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Funny thing about us humans: we will protect ourselves by default.

Our sense of self-preservation is programmed into us by the Lord.  It keeps us alive.  It’s a good thing.

But like anything, sin mars it.  Our self-preservation tempts us to not live as faithfully for Jesus as we should.  After all, we might be mocked, ridiculed, or disowned.  But what, exactly, does Jesus expect us to do?

Jesus’ last meal with His disciples before His crucifixion was filled with confusion, sadness, doubt, and emerging faith.  Jesus is about to go through the most challenging part of His mission from Heaven to Earth.  And while He has taught the disciples so much, their sadness remained in the room.  They understood that He was going away, but they didn’t know why—even though He told them.

He prays there at the table (starting in John 17), and this is not the prayer in the Garden of Gethsemane but a different, intimate prayer the disciples would have heard.  We continue this prayer of Jesus in John 17:13-19

 “I am coming to you now, but I say these things while I am still in the world, so that they may have the full measure of my joy within them. I have given them your word and the world has hated them, for they are not of the world any more than I am of the world. My prayer is not that you take them out of the world but that you protect them from the evil one.  They are not of the world, even as I am not of it. Sanctify them by the truth; your word is truth. As you sent me into the world, I have sent them into the world. For them I sanctify myself, that they too may be truly sanctified.

John 17:13-19
New International Version

As disciples of Jesus, we don’t belong to this world.  We are not a part of this world any more than Jesus was.  This world really isn’t our home; Heaven is our home.  Yet, we must notice: we are still in the world, and our only goal here is not just survival.

Of all the things Jesus could have prayed, He specifically did NOT pray for us to be removed (like He was about to be) but that we would be protected.  Verse 15 teaches Jesus’ desire was for our protection “from the evil one,” not escape from this world.

Yes, it’s easy to focus on Heaven and our home and getting out of here, but dear one in Jesus—please read this carefully—while you draw breath on this planet, you are here for a reason, and that reason is not to get out.  Instead, Jesus calls on His Father to sanctify us “by the truth; your word is truth” (verse 17).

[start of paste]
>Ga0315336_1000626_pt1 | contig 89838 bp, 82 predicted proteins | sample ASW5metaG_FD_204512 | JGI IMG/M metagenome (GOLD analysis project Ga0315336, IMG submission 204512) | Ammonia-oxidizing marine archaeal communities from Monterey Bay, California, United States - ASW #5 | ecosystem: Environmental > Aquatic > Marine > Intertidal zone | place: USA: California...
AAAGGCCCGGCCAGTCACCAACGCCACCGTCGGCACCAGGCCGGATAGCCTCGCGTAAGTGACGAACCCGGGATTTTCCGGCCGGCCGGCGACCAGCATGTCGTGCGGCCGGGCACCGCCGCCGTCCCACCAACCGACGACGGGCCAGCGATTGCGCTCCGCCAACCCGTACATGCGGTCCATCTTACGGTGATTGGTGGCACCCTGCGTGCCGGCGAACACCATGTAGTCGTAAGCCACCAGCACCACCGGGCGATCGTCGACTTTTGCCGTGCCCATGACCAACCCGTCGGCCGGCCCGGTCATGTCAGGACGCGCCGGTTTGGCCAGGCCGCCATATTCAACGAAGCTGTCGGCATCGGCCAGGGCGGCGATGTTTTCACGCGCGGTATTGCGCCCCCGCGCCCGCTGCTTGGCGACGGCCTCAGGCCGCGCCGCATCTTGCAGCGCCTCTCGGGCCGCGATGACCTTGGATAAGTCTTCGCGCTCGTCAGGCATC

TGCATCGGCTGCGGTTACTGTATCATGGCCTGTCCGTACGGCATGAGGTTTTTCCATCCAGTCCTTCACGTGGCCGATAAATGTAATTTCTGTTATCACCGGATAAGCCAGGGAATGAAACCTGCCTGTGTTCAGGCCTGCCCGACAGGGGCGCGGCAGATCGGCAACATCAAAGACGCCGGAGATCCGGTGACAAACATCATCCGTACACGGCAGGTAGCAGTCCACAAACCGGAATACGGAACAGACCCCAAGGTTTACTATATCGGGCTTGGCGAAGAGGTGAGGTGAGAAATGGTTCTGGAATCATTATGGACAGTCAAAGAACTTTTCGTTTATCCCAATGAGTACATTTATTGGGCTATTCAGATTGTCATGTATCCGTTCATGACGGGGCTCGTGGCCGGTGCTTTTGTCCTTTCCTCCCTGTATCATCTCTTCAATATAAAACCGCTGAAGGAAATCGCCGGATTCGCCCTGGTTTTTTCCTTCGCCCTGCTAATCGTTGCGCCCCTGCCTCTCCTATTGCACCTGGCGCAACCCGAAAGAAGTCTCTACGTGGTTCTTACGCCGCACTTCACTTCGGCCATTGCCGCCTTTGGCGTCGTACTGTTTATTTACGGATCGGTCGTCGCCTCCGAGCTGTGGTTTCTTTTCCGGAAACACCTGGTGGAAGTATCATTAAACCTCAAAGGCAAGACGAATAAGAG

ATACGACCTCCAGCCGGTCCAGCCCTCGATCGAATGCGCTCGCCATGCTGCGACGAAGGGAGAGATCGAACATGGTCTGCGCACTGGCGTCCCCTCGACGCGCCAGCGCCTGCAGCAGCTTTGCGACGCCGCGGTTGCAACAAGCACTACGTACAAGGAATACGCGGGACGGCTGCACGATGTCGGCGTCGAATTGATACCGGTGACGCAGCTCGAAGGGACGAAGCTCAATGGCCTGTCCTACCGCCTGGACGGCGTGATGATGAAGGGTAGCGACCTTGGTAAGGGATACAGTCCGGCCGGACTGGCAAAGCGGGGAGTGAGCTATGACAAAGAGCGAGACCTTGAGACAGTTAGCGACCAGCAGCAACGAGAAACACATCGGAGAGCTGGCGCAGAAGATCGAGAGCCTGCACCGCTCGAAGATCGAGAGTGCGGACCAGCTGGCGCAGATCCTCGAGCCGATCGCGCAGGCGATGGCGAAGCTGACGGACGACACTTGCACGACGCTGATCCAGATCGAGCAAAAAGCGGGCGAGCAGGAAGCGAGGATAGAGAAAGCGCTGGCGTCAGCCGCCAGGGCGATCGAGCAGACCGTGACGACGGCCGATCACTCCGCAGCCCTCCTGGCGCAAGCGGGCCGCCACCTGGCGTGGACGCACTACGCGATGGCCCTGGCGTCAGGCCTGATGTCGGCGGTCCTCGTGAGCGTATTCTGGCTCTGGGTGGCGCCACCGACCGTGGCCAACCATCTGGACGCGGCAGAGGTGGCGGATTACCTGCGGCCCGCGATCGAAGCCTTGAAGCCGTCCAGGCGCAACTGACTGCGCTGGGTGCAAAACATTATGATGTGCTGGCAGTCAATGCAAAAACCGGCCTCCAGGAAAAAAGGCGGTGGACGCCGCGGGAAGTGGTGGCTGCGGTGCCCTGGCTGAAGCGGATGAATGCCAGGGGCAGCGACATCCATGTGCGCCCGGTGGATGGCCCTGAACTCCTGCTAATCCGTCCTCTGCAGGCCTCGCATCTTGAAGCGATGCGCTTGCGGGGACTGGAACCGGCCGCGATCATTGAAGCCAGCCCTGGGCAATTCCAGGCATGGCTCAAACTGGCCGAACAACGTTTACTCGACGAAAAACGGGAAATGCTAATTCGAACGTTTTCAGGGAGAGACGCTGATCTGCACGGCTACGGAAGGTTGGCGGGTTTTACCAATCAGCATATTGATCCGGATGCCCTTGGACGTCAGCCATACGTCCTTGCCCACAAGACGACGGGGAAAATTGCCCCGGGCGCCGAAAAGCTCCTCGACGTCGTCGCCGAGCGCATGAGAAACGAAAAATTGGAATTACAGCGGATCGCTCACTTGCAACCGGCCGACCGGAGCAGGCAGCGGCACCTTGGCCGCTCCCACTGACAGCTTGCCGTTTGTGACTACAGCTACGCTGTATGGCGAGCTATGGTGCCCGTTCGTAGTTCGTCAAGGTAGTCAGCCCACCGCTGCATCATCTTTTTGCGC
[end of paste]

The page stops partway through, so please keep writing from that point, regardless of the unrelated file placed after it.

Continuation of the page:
What does it mean to be “sanctified by the truth?”  This is yet another example of why understanding the Old Testament is needed to understand the New Testament fully.  When an object (or person) was sanctified, it was set apart or reserved for the Lord’s use.  Whether it was a censer for an altar, a basin, or a person, it was “made holy” or “sanctified” for God’s purposes alone.   As followers of Jesus, we are reserved for the Lord’s use.

Make no mistake, this process of being made holy (or sanctified) is not for our purpose alone.  It is for the mission of the Father: spreading the Gospel and then discipling the redeemed.  There is a constant “outward trajectory” to our faith.  We’re not in a bubble, nor are we supposed to be.

Not only are we not in a bubble, but we are also intentionally sent into the world (verse 18).  Disciples of Jesus are sent into the same foxholes Jesus went to.  We are in the same battle for the souls of people.  Our role isn’t condemnation but introducing people to salvation in Jesus (see John 3:16-18).

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Interestingly, the word Jesus uses here for “sent” (in Greek) is the same word we translate (in English) as “apostle.”  When you click “send” for an email or text, you are “apostling” it. That means not only are the men in that room “apostled” to the world, but we are also.  Read that sentence again…it’ll change your outlook on work, play, family, and friends.

Jesus was sanctifying Himself the way a priest did in the Old Testament before making a sacrifice for the sins of others.  Our Great High Priest would not only obey the Father and give Himself completely to inaugurate the New Covenant, but He was also setting Himself apart as our High Priest to make the sacrifice possible.

Steeped in the rich theology of the Old Testament, Jesus consecrates Himself to this purpose: to fulfill the mission of the Father so He can continue this mission through us.

Are you serving our Lord well as you are “apostled” to your world?